Most York residents know that People Attempting To Help provides food to the hungry.
Last year, organizers say, PATH provided food to 2,792 families – 7,368 individuals – in the York school district.
PATH President Robert Winkler said that not everyone realizes the PATH thrift store at 35 S. Congress St., which sells donated items, also helps people with needs like clothing and blankets.
Clients are screened at the 204 Raille St. site to determine their needs, he said. Clients can receive food and help with utility payments there.
If clients need clothing, Winkler said, they receive vouchers that can be used at the thrift store to purchase a complete outfit for each member of the family. The store also has blankets and administers a program for children needing shoes, he said.
In 2013, Winkler said, the thrift store served 551 families, or 1,335 individuals, in the York school district with vouchers for items, valued at about $19,500.
In addition to a complete outfit for each person who needed it, he said, the store also gave 264 pairs of shoes, 49 coats, 43 jackets and 59 blankets.
Of the families served by the store last year, Winkler said, 141 had never before received help from the agency.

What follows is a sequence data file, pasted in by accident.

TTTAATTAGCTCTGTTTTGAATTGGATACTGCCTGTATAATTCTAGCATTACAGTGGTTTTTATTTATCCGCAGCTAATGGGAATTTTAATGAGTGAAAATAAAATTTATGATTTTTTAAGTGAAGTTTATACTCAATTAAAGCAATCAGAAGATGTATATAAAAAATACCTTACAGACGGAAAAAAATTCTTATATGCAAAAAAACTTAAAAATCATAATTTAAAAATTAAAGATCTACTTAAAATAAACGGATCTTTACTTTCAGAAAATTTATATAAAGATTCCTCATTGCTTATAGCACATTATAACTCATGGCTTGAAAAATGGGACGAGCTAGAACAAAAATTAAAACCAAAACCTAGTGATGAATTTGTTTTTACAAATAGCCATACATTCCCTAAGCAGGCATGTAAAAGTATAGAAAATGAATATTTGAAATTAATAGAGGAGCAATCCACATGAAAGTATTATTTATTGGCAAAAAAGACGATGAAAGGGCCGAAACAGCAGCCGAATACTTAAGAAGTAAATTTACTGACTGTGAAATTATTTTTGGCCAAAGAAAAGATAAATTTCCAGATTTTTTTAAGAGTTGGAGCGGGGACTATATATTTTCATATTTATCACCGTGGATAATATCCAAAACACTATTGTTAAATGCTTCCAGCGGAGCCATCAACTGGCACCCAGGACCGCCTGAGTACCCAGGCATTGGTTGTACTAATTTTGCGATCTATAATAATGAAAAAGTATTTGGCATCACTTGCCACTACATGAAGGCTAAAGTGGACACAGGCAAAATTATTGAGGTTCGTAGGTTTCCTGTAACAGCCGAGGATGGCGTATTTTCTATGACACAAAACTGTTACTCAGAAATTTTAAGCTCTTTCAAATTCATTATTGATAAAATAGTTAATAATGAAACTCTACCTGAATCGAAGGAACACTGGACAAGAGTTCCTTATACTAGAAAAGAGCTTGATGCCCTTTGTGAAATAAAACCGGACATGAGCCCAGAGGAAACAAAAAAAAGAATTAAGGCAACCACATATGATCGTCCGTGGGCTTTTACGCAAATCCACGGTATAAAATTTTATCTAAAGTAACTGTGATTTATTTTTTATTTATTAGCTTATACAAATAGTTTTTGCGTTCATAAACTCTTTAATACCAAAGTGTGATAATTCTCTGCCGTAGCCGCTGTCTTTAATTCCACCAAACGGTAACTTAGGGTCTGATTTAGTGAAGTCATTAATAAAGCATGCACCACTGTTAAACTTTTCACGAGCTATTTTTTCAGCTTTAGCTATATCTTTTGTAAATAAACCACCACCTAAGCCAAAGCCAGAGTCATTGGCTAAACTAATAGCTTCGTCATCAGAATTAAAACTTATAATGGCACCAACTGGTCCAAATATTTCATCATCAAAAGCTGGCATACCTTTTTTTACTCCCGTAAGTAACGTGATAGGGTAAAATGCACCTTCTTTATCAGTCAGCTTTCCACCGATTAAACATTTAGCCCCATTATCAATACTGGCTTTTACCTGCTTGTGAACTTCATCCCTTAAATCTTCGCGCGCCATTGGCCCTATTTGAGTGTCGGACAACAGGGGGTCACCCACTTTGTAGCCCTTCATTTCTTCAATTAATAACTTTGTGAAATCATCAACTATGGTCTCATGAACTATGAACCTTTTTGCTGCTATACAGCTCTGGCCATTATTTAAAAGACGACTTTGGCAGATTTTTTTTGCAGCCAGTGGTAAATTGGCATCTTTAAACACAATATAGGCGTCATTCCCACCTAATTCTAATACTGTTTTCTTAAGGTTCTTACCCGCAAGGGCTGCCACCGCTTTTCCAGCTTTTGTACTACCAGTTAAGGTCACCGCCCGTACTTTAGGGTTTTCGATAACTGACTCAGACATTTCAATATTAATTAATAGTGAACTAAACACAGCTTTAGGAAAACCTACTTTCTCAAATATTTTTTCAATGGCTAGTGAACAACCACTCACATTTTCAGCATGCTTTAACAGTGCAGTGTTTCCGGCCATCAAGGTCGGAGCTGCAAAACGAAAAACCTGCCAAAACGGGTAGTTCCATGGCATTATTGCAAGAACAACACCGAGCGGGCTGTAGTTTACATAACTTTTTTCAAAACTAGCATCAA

Winkler said the thrift store had annual sales last year of about $50,000; proceeds pay utilities and salaries for the PATH thrift store and the emergency assistance agency on Raille Street. “That allows us to be sure the donations go to help the needy,” Winkler said.
Cheri Curtin, executive director of PATH, said needs at the agency have remained constant; however, that need is “not at a peak,” she said.
Curtin said that can change quickly after a layoff in the community. “We experience a spike after every layoff,” she said.
Both Curtin and Winkler said the agency marked a significant first last year: It was the first year the agency was fully funded each day it was open and did not have to turn people away.
In past years, Curtin said, the agency always had days when it had no money and had to tell people to try another day.
“Right now we’re able to take everyone who is lined up each day and we’re not having to turn anyone away, but it will probably swing back,” she said. The need, she said, “is always changing, always going up and down.”
Curtin said that when she took leadership of the agency eight years ago, it was her goal to have the agency fully funded for an entire year. That had not happened in the preceding 30 years, she said, and the previous director told her it probably never would happen.
Winkler said the agency has tried to be more active in speaking to churches and making the community aware of needs.
“I think people like to give,” he said, “but they like to know what is happening to what they give. If people know what is happening, or where their money is really going, they are more likely to give.”
Curtin said the agency gave more than $120,000 in financial help last year for utilities, medicine and rent; that figure does not include food.
“It’s nice that people know their donations are making a difference,” she said.